Hello again Maple People,
All the bad news from around the world gives me an even greater appreciation for living here in Vermont. And, yes, I’ll even factor in cold, deep snow, and deep mud ruts which are our current highway and byway nemesis while doing the little driving we are allowed. Vermont is my homeland…I was born and bred here and, b’gory, love it clear to its ornery bedrock. That appreciation for our beloved Green Mountains hit home particularly last week when I was making one of my daily treks down to the pasture water hole to chop the ice so our small herd of beef cows could drink.
It was a typical sunny but very crisp March morning. I drove over to our barn, grabbed an axe, and climbed over the fence. Not wanting to wallow in snow at my age, I met the cows at their circular hay feeder and headed toward the water hole via their snow-trodden cow path. Following a cow path across an expanse of land brought back memories from my youth when my sister Susie and I tromped over this same ground to fetch the cows for their evening milking. Back then the path was worn into green turf but wherever cows go and at whatever time of year, they always go single file and leave a bovine highway…a thoroughfare well known and beautiful to me!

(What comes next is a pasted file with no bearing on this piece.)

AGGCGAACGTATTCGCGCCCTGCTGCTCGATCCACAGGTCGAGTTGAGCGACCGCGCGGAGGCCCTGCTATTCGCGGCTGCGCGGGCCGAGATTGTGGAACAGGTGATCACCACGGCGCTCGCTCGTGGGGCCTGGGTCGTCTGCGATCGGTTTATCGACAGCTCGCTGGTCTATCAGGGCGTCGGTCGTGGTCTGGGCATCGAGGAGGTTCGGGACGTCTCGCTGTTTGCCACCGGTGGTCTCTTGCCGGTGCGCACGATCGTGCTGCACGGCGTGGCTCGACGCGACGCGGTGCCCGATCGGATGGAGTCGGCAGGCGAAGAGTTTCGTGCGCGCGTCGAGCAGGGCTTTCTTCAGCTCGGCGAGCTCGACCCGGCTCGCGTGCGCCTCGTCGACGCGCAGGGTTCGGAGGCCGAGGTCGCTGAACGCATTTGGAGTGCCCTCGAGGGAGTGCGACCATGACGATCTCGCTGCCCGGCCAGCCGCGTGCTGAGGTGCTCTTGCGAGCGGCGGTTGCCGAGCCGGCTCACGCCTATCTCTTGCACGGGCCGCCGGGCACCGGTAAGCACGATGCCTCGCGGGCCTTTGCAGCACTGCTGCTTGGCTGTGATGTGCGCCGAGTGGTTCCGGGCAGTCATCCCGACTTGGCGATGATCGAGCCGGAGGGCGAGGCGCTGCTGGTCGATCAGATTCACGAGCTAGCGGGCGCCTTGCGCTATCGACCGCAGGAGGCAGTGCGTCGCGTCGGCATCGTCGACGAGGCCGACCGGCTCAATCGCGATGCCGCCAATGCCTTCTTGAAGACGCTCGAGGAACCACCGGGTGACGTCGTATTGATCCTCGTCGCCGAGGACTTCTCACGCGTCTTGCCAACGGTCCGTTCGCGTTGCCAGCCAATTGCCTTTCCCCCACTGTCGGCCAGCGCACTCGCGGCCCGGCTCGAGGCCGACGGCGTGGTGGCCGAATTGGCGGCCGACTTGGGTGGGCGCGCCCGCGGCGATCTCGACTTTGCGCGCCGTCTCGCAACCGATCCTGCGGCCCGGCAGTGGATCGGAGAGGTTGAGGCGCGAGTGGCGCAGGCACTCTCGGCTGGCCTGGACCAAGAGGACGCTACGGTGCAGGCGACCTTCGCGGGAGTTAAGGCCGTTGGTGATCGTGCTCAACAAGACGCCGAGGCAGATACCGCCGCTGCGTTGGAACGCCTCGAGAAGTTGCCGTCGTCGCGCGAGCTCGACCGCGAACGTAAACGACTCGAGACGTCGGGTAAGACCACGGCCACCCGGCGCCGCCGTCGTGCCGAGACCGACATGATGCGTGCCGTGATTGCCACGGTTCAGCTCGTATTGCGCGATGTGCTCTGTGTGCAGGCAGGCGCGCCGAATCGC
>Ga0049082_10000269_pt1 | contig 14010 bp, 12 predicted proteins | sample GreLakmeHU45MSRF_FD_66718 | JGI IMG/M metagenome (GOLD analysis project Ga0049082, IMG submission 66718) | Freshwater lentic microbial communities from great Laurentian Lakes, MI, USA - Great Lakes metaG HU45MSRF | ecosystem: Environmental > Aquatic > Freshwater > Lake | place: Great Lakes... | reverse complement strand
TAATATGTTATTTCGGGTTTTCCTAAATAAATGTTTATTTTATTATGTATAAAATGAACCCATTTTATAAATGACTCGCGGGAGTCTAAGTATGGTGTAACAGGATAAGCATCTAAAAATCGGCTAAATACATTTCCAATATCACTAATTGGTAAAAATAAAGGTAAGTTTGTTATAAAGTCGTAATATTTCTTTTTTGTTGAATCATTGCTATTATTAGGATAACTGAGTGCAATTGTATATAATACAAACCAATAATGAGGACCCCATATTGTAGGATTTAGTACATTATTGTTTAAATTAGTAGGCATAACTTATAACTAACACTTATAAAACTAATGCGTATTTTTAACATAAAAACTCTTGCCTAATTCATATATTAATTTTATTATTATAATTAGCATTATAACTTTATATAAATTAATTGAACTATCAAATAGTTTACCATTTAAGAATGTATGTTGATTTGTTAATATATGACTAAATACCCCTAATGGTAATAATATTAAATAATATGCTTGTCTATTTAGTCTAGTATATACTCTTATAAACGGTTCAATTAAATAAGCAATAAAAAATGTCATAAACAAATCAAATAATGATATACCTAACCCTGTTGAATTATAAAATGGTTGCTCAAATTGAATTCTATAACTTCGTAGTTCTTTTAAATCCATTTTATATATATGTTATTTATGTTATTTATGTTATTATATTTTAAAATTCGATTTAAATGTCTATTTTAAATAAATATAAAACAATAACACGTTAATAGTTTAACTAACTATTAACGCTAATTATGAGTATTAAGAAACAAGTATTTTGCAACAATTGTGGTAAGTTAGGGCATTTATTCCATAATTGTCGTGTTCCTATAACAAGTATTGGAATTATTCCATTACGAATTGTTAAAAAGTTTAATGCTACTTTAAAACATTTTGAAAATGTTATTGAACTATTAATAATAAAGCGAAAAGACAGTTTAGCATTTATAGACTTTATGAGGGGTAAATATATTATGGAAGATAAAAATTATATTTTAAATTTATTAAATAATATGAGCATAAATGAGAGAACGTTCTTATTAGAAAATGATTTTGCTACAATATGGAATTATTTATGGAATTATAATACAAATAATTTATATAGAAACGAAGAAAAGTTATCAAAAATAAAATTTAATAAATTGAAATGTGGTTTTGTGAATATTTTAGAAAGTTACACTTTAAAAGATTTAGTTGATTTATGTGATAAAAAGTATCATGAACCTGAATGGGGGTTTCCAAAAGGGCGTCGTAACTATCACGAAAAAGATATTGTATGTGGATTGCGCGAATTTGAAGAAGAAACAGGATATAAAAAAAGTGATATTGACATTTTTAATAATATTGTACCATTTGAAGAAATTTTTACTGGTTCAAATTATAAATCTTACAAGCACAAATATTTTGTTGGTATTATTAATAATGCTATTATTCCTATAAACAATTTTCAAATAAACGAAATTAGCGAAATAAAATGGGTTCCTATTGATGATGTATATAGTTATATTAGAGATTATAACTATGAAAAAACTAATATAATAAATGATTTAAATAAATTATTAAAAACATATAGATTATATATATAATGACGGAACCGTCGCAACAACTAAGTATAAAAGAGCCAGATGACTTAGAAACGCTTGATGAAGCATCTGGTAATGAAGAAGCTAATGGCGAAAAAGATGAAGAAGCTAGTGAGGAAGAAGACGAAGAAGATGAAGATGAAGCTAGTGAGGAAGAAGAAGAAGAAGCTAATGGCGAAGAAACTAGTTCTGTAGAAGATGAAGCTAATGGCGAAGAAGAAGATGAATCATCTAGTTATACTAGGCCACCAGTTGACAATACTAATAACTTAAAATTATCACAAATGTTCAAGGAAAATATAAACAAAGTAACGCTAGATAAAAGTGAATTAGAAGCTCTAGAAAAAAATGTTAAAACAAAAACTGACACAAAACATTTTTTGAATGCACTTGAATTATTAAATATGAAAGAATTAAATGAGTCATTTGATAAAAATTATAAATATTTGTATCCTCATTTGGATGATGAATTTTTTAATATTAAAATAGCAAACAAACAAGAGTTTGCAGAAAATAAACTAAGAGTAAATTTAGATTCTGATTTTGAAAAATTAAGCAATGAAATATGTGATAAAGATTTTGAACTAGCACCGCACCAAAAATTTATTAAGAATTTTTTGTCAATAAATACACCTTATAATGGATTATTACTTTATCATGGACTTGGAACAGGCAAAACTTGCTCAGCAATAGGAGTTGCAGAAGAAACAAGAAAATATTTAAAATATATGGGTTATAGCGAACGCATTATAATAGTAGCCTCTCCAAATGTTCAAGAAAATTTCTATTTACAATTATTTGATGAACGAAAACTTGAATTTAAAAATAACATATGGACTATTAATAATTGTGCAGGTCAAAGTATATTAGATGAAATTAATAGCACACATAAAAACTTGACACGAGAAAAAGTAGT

On that cold day, I passed the “girls and boys” busily eating their breakfast and headed toward the ice covered water hole. I had only gotten a couple hundred feet in my journey when I sensed a presence behind me. Looking back made me jump a bit because there was Ferdie the bull literally breathing his sour breath down my neck! After him, like dutiful soldiers, marched the rest of the our herd…hip, hip, hip…almost like they knew what I was up to. The ice had built up considerable thickness overnight and required a lot of chopping. But even after I finished opening up plenty of cold, clear water though, none of the bovines drank. They had just followed me for the sake of a nice morning stroll!
When I headed back, sure enough, my rag-tag crew followed right along. We trudged slowly through this bright, crystalline world. The Berlin hills loomed beyond our waiting sugarbush to the south while the sun shouted “Good morning!” in the east. It was the perfect way to start a winter morning for eight of God’s creatures, seven of the bovine variety and one aging man. And that, my friends, describes a peak experience in Vermont, a place where life always follows the “slow lane”.